Note: The following was submitted to a local contest asking residents of the Naperville area to write their stories of a "journey" related to Thanksgiving. This captured my favorite journey, with our son (above), Macrae.
A Cross-Cultural Journey
He was diagnosed as having brain damage. That explained why he was kept in a separate hospital wing in the Moscow orphanage.
The video taken by own oldest son, however, told a different story. The little 13-month old guy who weighed only 15 pounds—in the early nineties, food and medicine were in short supply in Russia—seemed alert and engaging. He interacted with his caregivers, and he played with the few toys in his area. His movement, his emotion—all appeared to be normal.
And so it was that we made a three-week trip to Moscow and wound our way through the social service system to finalize our adoption of little Pavel, soon to be known as Macrae. It was not only a journey across an ocean, but across cultures. In Moscow, we were the foreigners in a strange land, but we and our hosts were also bound by a common desire: to secure a loving home for that eager boy in the video.
Little did we know that the most meaningful part of the journey would occur during the ride home.
And some ride it was: Thirteen hours with an excited toddler squirming on our laps. After seeing only his hospital unit for his short lifetime, Macrae was far too excited to be in the real world to ever fall asleep.
I held him close, and he looked up at me.
Our eyes met.
He pulled his head back just a bit.
Bump! In a flash, he tapped his forehead against mine.
I was a bit startled, but stroked his head and continued holding him.
Back went his head.
Bump! This time his head hit mine harder. Ouch!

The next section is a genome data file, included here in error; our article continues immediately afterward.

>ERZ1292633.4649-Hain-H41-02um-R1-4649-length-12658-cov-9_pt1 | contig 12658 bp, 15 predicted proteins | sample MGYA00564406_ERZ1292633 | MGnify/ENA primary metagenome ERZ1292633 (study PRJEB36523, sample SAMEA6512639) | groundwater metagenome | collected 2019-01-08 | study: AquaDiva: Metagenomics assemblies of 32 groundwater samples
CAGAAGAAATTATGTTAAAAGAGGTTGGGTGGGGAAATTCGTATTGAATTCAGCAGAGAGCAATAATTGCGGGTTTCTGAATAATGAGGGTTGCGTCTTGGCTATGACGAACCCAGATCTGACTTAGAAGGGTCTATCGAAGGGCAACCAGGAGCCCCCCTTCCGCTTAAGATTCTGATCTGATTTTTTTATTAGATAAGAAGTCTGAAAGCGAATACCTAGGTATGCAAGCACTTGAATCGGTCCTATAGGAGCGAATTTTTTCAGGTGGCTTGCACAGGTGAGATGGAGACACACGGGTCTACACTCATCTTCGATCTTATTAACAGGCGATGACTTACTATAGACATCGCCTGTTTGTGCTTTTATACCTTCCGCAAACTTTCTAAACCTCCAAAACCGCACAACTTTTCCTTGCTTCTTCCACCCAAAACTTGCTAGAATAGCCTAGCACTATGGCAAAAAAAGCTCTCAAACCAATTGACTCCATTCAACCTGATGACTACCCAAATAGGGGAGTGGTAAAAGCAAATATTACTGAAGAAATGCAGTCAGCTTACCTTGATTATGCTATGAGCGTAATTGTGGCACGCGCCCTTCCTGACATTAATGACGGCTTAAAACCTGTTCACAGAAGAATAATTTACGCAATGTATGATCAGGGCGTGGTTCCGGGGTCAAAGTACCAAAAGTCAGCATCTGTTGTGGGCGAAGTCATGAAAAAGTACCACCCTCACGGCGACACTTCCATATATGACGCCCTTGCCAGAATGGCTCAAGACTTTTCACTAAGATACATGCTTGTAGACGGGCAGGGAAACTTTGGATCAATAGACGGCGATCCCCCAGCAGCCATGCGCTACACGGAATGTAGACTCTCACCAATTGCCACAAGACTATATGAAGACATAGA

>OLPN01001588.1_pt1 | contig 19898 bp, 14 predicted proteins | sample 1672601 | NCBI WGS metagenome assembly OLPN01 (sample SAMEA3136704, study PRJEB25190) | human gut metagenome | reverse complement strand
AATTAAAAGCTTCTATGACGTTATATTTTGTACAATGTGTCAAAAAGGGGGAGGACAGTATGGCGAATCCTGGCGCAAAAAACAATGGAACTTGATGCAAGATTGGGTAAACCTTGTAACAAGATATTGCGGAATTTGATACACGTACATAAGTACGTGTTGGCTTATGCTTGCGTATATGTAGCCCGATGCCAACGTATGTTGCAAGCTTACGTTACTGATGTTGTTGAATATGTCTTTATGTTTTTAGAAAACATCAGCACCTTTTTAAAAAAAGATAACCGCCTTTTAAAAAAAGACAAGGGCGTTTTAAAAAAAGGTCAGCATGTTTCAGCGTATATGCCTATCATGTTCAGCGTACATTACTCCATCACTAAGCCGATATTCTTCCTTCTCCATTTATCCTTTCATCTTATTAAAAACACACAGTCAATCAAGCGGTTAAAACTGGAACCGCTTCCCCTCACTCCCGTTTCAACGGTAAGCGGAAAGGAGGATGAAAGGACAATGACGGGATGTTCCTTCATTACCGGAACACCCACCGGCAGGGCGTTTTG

I shifted him back on my lap and the sequence began anew.
Our eyes met.
He pulled his head back.
CLUNK! This time it was a big knock against my head.
What was going on? A dim voice within me entertained an awful thought: Maybe he really *is* brain damaged!
It made for an interesting trip: holding Macrae close, pulling away to avoid getting head-butted, and him starting the action all over again.
When we returned, I called the social worker in Moscow. As casually as I could, I mentioned the head butting. She laughed and explained:
In the orphanage, the care givers played a game with the male children. The game was called “ram”. They would count to three and touch heads, just like rams.
Only I wasn’t playing the game! I wasn’t counting, and I wasn’t touching heads. So, with ever greater insistence, little Macrae tried to get me to play. Quite literally, he was attempting to knock some sense into my head.
It was the greatest journey of all: the journey of understanding. Our new son didn’t have a problem. He was trying to bond with us in the only way he knew. I was the “brain damaged” one, unable to pick up on his communications!
How many other misunderstandings in life—between people and between cultures—could be resolved if we just took that journey to understand what is communicated, not just what is heard?
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